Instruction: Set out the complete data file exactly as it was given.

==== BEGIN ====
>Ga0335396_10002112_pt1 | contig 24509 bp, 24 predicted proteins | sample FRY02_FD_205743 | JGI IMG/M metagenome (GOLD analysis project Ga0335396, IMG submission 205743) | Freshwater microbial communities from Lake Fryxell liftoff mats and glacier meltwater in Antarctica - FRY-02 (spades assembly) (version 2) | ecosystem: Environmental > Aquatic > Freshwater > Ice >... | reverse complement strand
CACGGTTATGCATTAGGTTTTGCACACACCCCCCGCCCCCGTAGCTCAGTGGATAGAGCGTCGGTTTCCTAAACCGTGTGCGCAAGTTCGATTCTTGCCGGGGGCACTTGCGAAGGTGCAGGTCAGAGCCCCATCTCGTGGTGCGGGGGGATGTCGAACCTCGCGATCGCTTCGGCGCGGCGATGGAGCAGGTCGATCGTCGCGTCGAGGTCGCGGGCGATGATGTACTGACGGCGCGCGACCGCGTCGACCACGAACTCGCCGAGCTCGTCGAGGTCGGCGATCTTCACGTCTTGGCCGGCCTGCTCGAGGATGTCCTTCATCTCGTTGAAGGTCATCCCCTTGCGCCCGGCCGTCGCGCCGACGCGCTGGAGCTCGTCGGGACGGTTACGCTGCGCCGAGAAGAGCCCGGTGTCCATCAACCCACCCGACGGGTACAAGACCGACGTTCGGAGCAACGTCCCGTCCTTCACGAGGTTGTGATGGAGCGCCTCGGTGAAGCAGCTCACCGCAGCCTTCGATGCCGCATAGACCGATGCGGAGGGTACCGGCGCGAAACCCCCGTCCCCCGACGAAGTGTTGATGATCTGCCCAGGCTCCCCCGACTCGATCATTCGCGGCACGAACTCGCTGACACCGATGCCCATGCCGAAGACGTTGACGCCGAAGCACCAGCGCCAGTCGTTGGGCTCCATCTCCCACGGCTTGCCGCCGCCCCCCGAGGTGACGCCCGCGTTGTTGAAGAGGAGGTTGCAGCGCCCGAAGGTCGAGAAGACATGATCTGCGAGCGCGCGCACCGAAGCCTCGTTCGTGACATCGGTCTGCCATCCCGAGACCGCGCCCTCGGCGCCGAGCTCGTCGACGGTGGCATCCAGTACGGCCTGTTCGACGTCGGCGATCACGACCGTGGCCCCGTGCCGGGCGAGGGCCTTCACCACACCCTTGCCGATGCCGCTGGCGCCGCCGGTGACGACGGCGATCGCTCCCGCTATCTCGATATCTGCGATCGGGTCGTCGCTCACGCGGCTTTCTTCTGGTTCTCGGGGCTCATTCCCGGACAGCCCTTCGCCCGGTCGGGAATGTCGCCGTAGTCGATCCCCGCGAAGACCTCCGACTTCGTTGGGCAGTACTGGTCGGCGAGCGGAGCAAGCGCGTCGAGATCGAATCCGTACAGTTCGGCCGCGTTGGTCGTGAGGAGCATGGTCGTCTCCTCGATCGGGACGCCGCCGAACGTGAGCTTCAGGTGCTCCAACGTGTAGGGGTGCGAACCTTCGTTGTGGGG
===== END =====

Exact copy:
>Ga0335396_10002112_pt1 | contig 24509 bp, 24 predicted proteins | sample FRY02_FD_205743 | JGI IMG/M metagenome (GOLD analysis project Ga0335396, IMG submission 205743) | Freshwater microbial communities from Lake Fryxell liftoff mats and glacier meltwater in Antarctica - FRY-02 (spades assembly) (version 2) | ecosystem: Environmental > Aquatic > Freshwater > Ice >... | reverse complement strand
CACGGTTATGCATTAGGTTTTGCACACACCCCCCGCCCCCGTAGCTCAGTGGATAGAGCGTCGGTTTCCTAAACCGTGTGCGCAAGTTCGATTCTTGCCGGGGGCACTTGCGAAGGTGCAGGTCAGAGCCCCATCTCGTGGTGCGGGGGGATGTCGAACCTCGCGATCGCTTCGGCGCGGCGATGGAGCAGGTCGATCGTCGCGTCGAGGTCGCGGGCGATGATGTACTGACGGCGCGCGACCGCGTCGACCACGAACTCGCCGAGCTCGTCGAGGTCGGCGATCTTCACGTCTTGGCCGGCCTGCTCGAGGATGTCCTTCATCTCGTTGAAGGTCATCCCCTTGCGCCCGGCCGTCGCGCCGACGCGCTGGAGCTCGTCGGGACGGTTACGCTGCGCCGAGAAGAGCCCGGTGTCCATCAACCCACCCGACGGGTACAAGACCGACGTTCGGAGCAACGTCCCGTCCTTCACGAGGTTGTGATGGAGCGCCTCGGTGAAGCAGCTCACCGCAGCCTTCGATGCCGCATAGACCGATGCGGAGGGTACCGGCGCGAAACCCCCGTCCCCCGACGAAGTGTTGATGATCTGCCCAGGCTCCCCCGACTCGATCATTCGCGGCACGAACTCGCTGACACCGATGCCCATGCCGAAGACGTTGACGCCGAAGCACCAGCGCCAGTCGTTGGGCTCCATCTCCCACGGCTTGCCGCCGCCCCCCGAGGTGACGCCCGCGTTGTTGAAGAGGAGGTTGCAGCGCCCGAAGGTCGAGAAGACATGATCTGCGAGCGCGCGCACCGAAGCCTCGTTCGTGACATCGGTCTGCCATCCCGAGACCGCGCCCTCGGCGCCGAGCTCGTCGACGGTGGCATCCAGTACGGCCTGTTCGACGTCGGCGATCACGACCGTGGCCCCGTGCCGGGCGAGGGCCTTCACCACACCCTTGCCGATGCCGCTGGCGCCGCCGGTGACGACGGCGATCGCTCCCGCTATCTCGATATCTGCGATCGGGTCGTCGCTCACGCGGCTTTCTTCTGGTTCTCGGGGCTCATTCCCGGACAGCCCTTCGCCCGGTCGGGAATGTCGCCGTAGTCGATCCCCGCGAAGACCTCCGACTTCGTTGGGCAGTACTGGTCGGCGAGCGGAGCAAGCGCGTCGAGATCGAATCCGTACAGTTCGGCCGCGTTGGTCGTGAGGAGCATGGTCGTCTCCTCGATCGGGACGCCGCCGAACGTGAGCTTCAGGTGCTCCAACGTGTAGGGGTGCGAACCTTCGTTGTGGGG